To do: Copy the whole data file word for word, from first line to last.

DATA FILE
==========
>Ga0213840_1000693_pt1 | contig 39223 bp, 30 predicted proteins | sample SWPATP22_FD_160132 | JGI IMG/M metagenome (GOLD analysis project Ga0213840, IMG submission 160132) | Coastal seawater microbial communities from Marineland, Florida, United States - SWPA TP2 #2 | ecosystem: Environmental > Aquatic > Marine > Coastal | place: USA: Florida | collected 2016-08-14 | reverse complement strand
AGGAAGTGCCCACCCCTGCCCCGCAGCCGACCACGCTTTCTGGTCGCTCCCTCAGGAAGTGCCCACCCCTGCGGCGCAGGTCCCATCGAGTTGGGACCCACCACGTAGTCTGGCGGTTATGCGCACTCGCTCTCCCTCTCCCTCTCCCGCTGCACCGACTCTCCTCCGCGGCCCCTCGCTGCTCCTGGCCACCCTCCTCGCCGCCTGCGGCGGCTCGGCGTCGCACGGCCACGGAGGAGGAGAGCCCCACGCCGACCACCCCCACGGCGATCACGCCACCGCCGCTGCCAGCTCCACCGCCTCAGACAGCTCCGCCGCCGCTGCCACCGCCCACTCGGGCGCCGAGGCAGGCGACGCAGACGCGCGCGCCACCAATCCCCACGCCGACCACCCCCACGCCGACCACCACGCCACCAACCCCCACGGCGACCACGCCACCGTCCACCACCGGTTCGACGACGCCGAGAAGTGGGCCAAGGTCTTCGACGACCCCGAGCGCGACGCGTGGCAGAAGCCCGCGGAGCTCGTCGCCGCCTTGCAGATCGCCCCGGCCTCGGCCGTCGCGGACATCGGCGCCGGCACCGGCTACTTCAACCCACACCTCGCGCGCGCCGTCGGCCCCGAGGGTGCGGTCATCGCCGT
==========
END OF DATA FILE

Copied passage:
>Ga0213840_1000693_pt1 | contig 39223 bp, 30 predicted proteins | sample SWPATP22_FD_160132 | JGI IMG/M metagenome (GOLD analysis project Ga0213840, IMG submission 160132) | Coastal seawater microbial communities from Marineland, Florida, United States - SWPA TP2 #2 | ecosystem: Environmental > Aquatic > Marine > Coastal | place: USA: Florida | collected 2016-08-14 | reverse complement strand
AGGAAGTGCCCACCCCTGCCCCGCAGCCGACCACGCTTTCTGGTCGCTCCCTCAGGAAGTGCCCACCCCTGCGGCGCAGGTCCCATCGAGTTGGGACCCACCACGTAGTCTGGCGGTTATGCGCACTCGCTCTCCCTCTCCCTCTCCCGCTGCACCGACTCTCCTCCGCGGCCCCTCGCTGCTCCTGGCCACCCTCCTCGCCGCCTGCGGCGGCTCGGCGTCGCACGGCCACGGAGGAGGAGAGCCCCACGCCGACCACCCCCACGGCGATCACGCCACCGCCGCTGCCAGCTCCACCGCCTCAGACAGCTCCGCCGCCGCTGCCACCGCCCACTCGGGCGCCGAGGCAGGCGACGCAGACGCGCGCGCCACCAATCCCCACGCCGACCACCCCCACGCCGACCACCACGCCACCAACCCCCACGGCGACCACGCCACCGTCCACCACCGGTTCGACGACGCCGAGAAGTGGGCCAAGGTCTTCGACGACCCCGAGCGCGACGCGTGGCAGAAGCCCGCGGAGCTCGTCGCCGCCTTGCAGATCGCCCCGGCCTCGGCCGTCGCGGACATCGGCGCCGGCACCGGCTACTTCAACCCACACCTCGCGCGCGCCGTCGGCCCCGAGGGTGCGGTCATCGCCGT